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SIGCSE involvement as a major career factor

I was involved in SIGCSE from very early. There have been -- how many? 36 meetings [of the annual SIGCSE Symposium] now, some such number, I've probably been to 20 or 25 of them. I've been on the program probably a third of all meetings. And that's just been incredibly important to me as a way of keeping in touch with the field, meeting new people, staying in touch with friends. It's been a major factor in my career.

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Early concern about Universal Identifiers

Another example of what ACM has done for me is the chance to do something in an area that I felt strongly about. Could meet good people. Get to testify before congressional committees. And just have lots and lots of fun professionally. And some of us in like 1974 thought that the idea that social security number would be public information and be a UID [Universal Identifier] -- we thought that was a terrible idea. And 99.99 1/2% of the rest of the population thought we were out of our minds. Just a stupid thing. Of all the things you could pick to worry about, that's got to be the least important. And now I am trying to find records -- as far as that got was a council resolution and there must have been some sort of press release and I'd like to find that press release. Made absolutely no impact at the time. But today, makes me feel pretty good, that we at least saw the problem before anybody else did.

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The value of interplay and communal learning with students

{Question: What role has supervising your undergraduate and graduate students played on your own career?} It's been absolutely central. I can get rhapsodic about this. The interplay, the back and forth, the communal learning, the way I help them and they help me. They keep me alert. In their own way they encourage me to keep up to date and teach the new stuff. And they're the source of a great deal of technical information. It's always the case that in any course there will be a couple of people who know very much more about some aspect of the course than I do. For whatever reason. Maybe they're working in Web design, I've had people in the course who are doing Web design, supervising Web design. They're certified in Java and taking my Java course. It's the kind of thing ... what happened there is they dropped out of school at the peak of the bubble, you didn't need a degree. Now, everybody wants them to have a degree, or they've realized that down the road a degree is going to help. So they're coming back to get a degree. And in some cases taking my course is just an easiest way of getting an A+ without doing much work. I say, "That's fine by me if that's all you want to do, that's OK, but I would be delighted to have you contribute and give a lecture now and then or certainly let me fall back on you when I'm stuck." And mostly they all say, "Sure, sure, I'll help." Or just get an extremely bright student who does extra work that supports the class project.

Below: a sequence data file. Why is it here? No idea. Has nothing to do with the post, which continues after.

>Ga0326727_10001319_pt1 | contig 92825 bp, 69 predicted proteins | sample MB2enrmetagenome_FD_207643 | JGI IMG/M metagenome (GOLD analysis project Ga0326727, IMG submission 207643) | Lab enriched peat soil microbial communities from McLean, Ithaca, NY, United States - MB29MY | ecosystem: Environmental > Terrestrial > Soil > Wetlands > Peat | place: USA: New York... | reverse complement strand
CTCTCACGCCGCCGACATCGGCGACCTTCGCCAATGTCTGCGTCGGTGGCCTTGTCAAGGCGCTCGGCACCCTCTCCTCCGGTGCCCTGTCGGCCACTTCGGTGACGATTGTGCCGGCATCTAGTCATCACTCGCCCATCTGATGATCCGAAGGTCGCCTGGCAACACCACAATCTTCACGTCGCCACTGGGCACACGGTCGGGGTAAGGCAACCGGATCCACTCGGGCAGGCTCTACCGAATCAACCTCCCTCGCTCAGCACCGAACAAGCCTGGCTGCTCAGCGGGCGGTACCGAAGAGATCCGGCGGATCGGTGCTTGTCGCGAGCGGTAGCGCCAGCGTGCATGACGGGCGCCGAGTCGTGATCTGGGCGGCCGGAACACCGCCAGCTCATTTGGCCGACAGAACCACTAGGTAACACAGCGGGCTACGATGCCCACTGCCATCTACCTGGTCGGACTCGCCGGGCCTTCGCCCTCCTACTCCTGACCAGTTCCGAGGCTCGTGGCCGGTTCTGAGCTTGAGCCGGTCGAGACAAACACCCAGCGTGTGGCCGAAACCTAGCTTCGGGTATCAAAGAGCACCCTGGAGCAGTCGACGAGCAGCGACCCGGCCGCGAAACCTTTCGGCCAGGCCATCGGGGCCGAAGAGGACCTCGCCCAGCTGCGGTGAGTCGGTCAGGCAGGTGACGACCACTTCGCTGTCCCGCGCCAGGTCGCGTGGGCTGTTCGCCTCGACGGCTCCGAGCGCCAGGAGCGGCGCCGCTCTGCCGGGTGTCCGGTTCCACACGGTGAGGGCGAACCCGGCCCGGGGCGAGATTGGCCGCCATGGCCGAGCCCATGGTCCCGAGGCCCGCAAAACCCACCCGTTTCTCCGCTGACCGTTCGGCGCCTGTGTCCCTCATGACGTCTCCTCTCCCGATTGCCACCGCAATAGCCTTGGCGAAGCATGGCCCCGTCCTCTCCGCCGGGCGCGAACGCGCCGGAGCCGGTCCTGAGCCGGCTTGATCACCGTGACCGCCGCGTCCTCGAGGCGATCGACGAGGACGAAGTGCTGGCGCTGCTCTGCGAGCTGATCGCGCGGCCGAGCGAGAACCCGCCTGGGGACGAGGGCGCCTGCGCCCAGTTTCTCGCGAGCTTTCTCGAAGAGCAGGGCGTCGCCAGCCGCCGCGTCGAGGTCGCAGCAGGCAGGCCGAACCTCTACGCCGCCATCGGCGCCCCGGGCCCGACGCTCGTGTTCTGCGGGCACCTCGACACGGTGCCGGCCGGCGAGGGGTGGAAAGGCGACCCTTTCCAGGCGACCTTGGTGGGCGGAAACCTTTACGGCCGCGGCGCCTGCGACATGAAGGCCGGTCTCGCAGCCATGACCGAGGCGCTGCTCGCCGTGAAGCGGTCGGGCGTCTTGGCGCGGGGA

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The active-learning business as a core value

I figure that my most important job as a teacher is to pick assignments that let the students learn on their own. This active-learning business is a core value and for that to work best the assignment needs to be something that they first look at and say, "I'll never be able to do this!" And I say, "Look I know how you feel. You're thinking, 'I never can do this.' But, you know, look at it. Look at it again in the morning. And I predict that within about ten days, that's a week from Thursday, you will have completed this project and you will be amazed at how much you've learned and you'll be very proud of what you've done." And for the bulk of the class, it works. And for that to work you have to have the right assignments. You have to know what they know, so that you're not giving them something that's impossible. You have to give them something that is a challenge, where they're going to have to fight to do it. And it needs to fit into the collection of such things. So that when you put them all together they've learned what you want them to learn out of that course.

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A student's thank you thought

A student came up to me, came back to visit the campus about a year after she graduated. She took two courses with me. She took the Software Development thing where we do Java and Web development programming and all that that I've described, and she took my Web Design course. She came back and we chatted a little bit after class, in the Web Design classroom. She wanted to say thank you. I appreciated that. What she said thank you for, she said, "You taught us how to teach ourselves." And I'm very proud of that.